Search:
Type the text to search here and press Enter.
Separate search terms by a space; they will all be searched individually in all fields of the database.

Click on Search: to go to the advanced search page.

Axis & Allies Air Force - C.202 Folgore Ace

Please help support TroveStar. Why?

Axis & Allies Air Force - C.202 Folgore Ace

At least one of these are for sale right now with a price of: $3.95


Name C.202 Folgore Ace
SetID Angels 20
ID 10
Pilot Ace
Nation Italy (Details)
Points 45
Type Fighter
Prototype Aircraft, Propeller, C.202 Folgore (Details)
Axis & Allies Air Force - C.202 Folgore Ace



History:
The Macchi C.202 Folgore (Italian "thunderbolt") was an Italian fighter aircraft developed and manufactured by Macchi Aeronautica. It was operated mainly by the Regia Aeronautica (RA; Royal (Italian) Air Force) in and around the Second World War. According to aviation author David Mondey, the Folgore has been considered to be one of the best wartime fighters to serve in large numbers with the Regia Aeronautica.

The C.202 was designed by a team headed by the company's chief of design, Italian aeronautics engineer Mario Castoldi. As per company tradition, Macchi aircraft designed by Mario Castoldi received the "C" letter in their model designation, hence the Folgore is commonly referred to as the C.202 or MC.202. The C.202 was a development of the earlier C.200 Saetta, powered by an Italian-built version of the German Daimler-Benz DB 601Aa engine and featuring a redesigned fuselage for greater streamlining.

During July 1941, the Folgore went into service with the Regia Aeronautica. In combat, it very quickly proved itself to be an effective and deadly dogfighter against its contemporaries. During its service life, the C.202 was deployed on all fronts in which Italy was involved. During late 1941, it commenced offensive operations over Malta and in North Africa, where Italian and German forces were engaged in heavy combat against British and later American operations. The C.202 continued to be used in North Africa as late as mid-1943, by which point the type was withdrawn to support defensive efforts in Sicily and the Italian mainland following their invasion by Allied forces. It also saw limited use on the Eastern Front. Following the 1943 Armistice with Italy, the type was mostly used as a trainer aircraft. The type was also operated by Croatia.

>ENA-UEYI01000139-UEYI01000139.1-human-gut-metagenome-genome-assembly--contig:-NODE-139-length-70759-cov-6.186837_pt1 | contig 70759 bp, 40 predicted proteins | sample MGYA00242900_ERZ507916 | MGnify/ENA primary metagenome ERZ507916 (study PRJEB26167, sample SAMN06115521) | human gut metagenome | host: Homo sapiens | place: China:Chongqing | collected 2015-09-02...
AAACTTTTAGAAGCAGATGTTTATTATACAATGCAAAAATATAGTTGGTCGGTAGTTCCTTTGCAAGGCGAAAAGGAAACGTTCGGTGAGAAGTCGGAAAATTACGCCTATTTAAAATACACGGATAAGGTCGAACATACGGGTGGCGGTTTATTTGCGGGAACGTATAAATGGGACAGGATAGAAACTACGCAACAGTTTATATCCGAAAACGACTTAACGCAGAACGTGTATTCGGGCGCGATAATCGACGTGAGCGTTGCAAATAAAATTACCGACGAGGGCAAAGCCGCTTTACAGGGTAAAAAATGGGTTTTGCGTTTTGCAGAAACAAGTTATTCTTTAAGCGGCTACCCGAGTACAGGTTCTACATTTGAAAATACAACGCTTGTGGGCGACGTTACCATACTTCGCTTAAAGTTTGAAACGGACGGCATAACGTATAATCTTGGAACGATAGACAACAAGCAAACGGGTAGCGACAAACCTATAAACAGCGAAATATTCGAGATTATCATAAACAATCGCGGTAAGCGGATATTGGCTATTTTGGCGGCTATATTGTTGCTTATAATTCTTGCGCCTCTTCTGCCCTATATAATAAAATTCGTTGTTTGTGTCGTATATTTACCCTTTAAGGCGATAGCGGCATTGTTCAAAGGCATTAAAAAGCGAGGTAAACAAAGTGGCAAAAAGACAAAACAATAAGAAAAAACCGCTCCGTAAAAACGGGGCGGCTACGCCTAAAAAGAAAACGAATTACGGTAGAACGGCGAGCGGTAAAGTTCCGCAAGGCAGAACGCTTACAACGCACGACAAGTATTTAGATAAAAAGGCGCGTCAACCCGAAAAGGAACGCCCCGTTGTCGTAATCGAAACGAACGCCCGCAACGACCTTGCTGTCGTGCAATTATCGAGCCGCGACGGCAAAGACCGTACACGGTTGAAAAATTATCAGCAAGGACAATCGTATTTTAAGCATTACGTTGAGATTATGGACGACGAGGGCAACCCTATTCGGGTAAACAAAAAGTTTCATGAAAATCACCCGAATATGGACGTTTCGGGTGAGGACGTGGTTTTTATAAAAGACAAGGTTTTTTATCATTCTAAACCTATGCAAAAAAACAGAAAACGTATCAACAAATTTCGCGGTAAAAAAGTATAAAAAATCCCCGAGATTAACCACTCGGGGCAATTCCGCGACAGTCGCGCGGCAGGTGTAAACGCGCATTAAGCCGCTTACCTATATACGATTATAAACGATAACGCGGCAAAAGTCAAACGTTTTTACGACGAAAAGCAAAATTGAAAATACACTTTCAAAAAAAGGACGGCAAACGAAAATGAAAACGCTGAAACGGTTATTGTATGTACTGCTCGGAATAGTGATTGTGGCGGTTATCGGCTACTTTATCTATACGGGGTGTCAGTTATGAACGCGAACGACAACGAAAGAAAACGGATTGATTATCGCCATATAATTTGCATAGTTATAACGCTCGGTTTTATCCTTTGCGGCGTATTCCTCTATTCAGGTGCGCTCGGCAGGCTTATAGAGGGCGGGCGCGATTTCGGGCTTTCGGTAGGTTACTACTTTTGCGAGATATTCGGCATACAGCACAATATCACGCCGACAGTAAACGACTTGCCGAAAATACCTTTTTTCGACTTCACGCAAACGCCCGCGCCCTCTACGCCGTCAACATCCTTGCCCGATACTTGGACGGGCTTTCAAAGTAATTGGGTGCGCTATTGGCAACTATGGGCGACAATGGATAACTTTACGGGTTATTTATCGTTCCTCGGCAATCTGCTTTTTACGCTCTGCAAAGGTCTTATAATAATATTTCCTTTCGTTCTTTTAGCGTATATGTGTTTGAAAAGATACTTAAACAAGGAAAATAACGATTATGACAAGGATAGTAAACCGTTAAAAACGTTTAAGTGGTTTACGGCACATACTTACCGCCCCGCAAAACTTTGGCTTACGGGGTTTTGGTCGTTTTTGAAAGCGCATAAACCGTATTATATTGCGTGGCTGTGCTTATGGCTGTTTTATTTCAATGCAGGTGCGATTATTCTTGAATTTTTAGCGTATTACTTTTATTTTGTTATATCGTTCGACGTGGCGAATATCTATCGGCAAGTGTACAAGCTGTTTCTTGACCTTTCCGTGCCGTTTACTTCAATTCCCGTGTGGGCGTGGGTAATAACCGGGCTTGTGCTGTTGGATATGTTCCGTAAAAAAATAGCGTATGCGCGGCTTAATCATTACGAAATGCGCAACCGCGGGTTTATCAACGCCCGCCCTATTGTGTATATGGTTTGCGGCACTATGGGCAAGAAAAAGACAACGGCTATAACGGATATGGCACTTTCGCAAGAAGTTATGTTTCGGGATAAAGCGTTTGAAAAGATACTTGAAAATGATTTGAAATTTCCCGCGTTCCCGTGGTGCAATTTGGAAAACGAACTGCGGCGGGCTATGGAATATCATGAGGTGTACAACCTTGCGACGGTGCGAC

The Australian ace Clive Caldwell, who fought a wide variety of German, Italian and Japanese fighters during 1941–45, later stated that the C.202 was "one of the best and most undervalued of fighters". The C.202 also had its defects: like its predecessor, the C.200, it could enter a dangerous spin. The radios were unreliable, routinely forcing pilots to communicate by waggling their wings and Western historians regard the C.202 as insufficiently armed, being furnished with just a pair of machine guns that had a tendency for jamming. Still in mid-Summer 1942, in North Africa, the Folgore achieved a ratio kill/loss better than that of the Messerschmitt Bf 109s.

Manufacturer:
Aermacchi was an Italian aircraft manufacturer. Formerly known as Aeronautica Macchi, the company was founded in 1912 by Giulio Macchi at Varese in north-western Lombardy as Nieuport-Macchi, to build Nieuport monoplanes under licence for the Italian military. With a factory located on the shores of Lake Varese, the firm originally manufactured a series of Nieuport designs, as well as seaplanes.

After World War II, the company began producing motorcycles as a way to fill the post-war need for cheap, efficient transportation. The company later specialised in civil and military pilot training aircraft. In July 2003, Aermacchi was integrated into the Finmeccanica Group (now Leonardo) as Alenia Aermacchi, which increased its shareholding to 99%.

Brief History:
Italy, a European country with a long Mediterranean coastline, has left a powerful mark on Western culture and cuisine. Its capital, Rome, is home to the Vatican as well as landmark art and ancient ruins. Other major cities include Florence, with Renaissance masterpieces such as Michelangelo’s "David" and Brunelleschi's Duomo; Venice, the city of canals; and Milan, Italy’s fashion capital.

Item created by: Variable on 2015-10-09 05:56:07. Last edited by gdm on 2020-01-16 13:23:25

If you see errors or missing data in this entry, please feel free to log in and edit it. Anyone with a Gmail account can log in instantly.